Day 106 - 11/5/07

    Things I like about the Laptop Lunchbox:

    • The bright colors appeal to my inner 7 year old.
    • The containers are, on the whole, smaller than Mr. Bento’s, so it’s better for portion control.
    • You can remove all of the internal containers and still use the lunchbox – so, for example, if you wanted to take a slice of pizza, you could take out two containers, put in the slice of pizza, and still use the remaining containers. Alternately, you could take out all the containers and fill the box up with a big salad or something.
    • The entire package is more compact, so it fits well in my small messenger bag along with my wallet, book, iPod, and other commuting essentials. It also fits nicely in the compact office fridge.
    • It’s easy to buy extra accessories like a thermal sleeve, a carry case, a matching thermos, replacement containers, etc.

    Things I dislike about the Laptop Lunchbox:

    • The lack of lids can be a problem. The provided lids are very good, but what if you want to bring yogurt AND granola and don’t want the granola getting everywhere? I’ve been using Press’n Seal (what kind of a silly name is that?) wrap, and up until today have had no problems, even with soup! Today, however, I had leaky beans, but the damage was minimal. Even with Press’n Seal, you’re potentially pushing your luck, so I’ve been double extra cautious (again, up until today) and have put the lunchbox in a plastic bag in my bag for transportation purposes.
    • No thermal powers whatsoever. This hasn’t been an issue as I haven’t had to take it anywhere without access to a fridge, and this problem could be remedied with the purchase of the thermal sleeve or insulated carry case, available for about $15 each.

    Overall, for my purposes the Laptop Lunchbox is the winner. It is compact, the portions are smaller, and I feel like a little kid every time I pack my purple (!) lunchbox with rainbow colored containers. I imagine there will be instances when I still use Mr. Bento, but for the most part, my needs are met by the Laptop Lunchbox. For the price of Mr. Bento ($39.99), you could buy the entire Laptop Lunchbox system (lunchbox, containers, silverware, cookbook, insulated carry case, and water bottle) ($34.99) – or you could save $15 and get the basic model.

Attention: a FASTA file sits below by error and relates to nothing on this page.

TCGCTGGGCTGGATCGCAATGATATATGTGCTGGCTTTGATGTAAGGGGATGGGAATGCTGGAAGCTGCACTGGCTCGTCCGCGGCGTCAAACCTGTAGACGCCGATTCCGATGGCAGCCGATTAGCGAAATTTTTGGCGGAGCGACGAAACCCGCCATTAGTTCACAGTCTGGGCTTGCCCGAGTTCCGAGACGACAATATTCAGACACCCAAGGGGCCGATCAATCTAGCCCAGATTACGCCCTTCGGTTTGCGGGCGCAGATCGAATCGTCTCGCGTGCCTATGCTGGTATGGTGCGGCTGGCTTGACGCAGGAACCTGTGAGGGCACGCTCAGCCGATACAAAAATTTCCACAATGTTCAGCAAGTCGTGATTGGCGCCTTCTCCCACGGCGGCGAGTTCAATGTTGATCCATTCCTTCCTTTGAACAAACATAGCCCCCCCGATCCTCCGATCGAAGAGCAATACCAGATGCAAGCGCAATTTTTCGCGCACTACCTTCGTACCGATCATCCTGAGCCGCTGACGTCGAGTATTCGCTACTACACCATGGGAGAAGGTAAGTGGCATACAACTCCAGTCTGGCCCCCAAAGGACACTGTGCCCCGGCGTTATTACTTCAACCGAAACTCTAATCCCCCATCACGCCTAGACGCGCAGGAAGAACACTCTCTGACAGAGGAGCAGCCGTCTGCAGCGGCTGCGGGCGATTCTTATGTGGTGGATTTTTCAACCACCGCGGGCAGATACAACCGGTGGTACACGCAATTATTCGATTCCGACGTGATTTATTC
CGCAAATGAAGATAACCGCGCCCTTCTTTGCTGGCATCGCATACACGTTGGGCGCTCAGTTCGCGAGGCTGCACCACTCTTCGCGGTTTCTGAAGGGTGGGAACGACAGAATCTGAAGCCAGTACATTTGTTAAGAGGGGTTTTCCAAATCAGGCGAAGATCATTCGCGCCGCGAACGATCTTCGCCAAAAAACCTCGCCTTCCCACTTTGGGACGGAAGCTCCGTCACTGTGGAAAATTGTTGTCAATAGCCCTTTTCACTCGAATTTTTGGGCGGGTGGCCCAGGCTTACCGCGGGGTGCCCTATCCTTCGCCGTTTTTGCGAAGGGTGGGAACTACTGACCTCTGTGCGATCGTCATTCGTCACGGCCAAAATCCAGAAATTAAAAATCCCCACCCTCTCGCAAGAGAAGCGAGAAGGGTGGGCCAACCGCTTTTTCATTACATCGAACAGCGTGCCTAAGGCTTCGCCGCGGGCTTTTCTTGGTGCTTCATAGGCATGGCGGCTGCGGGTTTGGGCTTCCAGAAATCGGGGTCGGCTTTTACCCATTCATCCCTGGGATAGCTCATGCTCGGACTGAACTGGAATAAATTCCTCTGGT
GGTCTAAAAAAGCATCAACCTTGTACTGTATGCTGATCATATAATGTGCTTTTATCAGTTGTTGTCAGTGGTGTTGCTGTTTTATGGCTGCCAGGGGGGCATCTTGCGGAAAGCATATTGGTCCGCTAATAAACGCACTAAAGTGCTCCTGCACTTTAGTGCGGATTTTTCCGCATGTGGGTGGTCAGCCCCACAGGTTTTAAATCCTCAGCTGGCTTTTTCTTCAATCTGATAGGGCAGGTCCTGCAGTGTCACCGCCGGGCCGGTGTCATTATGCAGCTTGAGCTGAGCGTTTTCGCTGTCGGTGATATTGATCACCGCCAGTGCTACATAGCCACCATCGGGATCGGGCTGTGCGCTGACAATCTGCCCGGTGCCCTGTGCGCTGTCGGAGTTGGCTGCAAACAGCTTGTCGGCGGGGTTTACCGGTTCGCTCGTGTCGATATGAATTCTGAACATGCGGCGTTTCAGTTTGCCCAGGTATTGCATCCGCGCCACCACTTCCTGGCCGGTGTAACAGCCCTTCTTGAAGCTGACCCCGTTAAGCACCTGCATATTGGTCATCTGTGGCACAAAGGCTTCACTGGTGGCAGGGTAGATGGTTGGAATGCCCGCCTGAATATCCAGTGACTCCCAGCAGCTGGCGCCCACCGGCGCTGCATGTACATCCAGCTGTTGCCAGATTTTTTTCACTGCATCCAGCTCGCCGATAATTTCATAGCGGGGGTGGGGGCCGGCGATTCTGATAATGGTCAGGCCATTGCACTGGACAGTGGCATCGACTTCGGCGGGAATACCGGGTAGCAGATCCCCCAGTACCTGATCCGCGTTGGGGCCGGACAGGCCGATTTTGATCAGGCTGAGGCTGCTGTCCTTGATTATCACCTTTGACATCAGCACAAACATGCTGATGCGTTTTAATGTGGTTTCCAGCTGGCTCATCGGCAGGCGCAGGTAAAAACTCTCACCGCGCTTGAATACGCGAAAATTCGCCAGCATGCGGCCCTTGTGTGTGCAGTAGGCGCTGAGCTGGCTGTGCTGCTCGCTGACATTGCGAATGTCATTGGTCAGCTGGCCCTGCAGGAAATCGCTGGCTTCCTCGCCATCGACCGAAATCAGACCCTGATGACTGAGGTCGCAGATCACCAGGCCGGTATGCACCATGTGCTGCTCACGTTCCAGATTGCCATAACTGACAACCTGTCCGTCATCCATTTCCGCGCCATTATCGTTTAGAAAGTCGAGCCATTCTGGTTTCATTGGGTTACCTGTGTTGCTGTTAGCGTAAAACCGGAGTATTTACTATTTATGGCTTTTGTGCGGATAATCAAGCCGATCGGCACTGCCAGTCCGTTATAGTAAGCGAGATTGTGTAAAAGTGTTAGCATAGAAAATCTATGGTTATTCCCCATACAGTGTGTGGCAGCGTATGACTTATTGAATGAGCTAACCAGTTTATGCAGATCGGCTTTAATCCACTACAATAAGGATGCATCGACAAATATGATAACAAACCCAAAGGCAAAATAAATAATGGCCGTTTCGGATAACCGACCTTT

I invite discussion on this important topic.

    grump grump grump

    Shane and I were been followed by bad service in our last year in Champaign – very long waits, undercooked food (or hot food brought cold to the table), food prepared completely wrong, disappearing servers, food spilled on us with no apology (including mayo on Shane’s very expensive jeans), etc – and we had hoped that by moving 700+ miles east, we would shake this curse and go back to receiving at least decent service.  Both of us have worked in food service, so if anything, we’re probably more patient with busy servers than the average patron.  Out here, however, the service seems to have gone from bad to worse, as if the servers just really need to rub it in your face that they’re barely making enough to pay their exorbitant rents and so you, the tipping patron, should suffer just like they do.a

    Recently, our bad food service experiences have started spilling over into bad retail service as well.  I made it my goal to finish my Christmas shopping before Thanksgiving, so yesterday we went out to the mall to pick up a few more things, including a jacket from Banana Republic that I’ve been eying as a replacement for my Goodwill-d peacoat.  After checking several stores for the jacket, I called ahead and asked to have it put on hold.

    Now, I’ll give you that the mall at Christmastime is a horrific place to be.  The store was busy.  I’m not complaining about that.  We waited, first in the wrong line, and then in the correct line, for a cashier, expecting to just purchase the jacket and leave.  Before doing so, though, I wanted to look the jacket over – it’s white and I didn’t want to pay a bunch of money for something that was potentially already stained.  The clerk gave me a dirty look, asked us to step out of line, and definitely was not happy when I found a stain on one of the sleeves and had to run out to grab another jacket off the rack.  She rang us up without any of the normal transaction niceties, but I didn’t really care because I finally had the jacket!

    Imagine my surprise, then, when I went to put the jacket on this morning and discovered the loss prevention tag still firmly attached.  It’s also worth noting that one of the shirts Shane purchased at a different store ALSO had the loss prevention tag left on, though the service he received up until that point was much better than mine.

    These are all minor things, but in concert with the rest of the ridiculous little frustrations we’ve encountered in trying to do the simplest of things (like this morning, when Shane went to the convenience store on the ground floor 20 minutes after they opened with the hopes of picking up his dry cleaning, only to discover the store still closed and locked), it’s clear that our rash of bad service has turned into a full-on plague.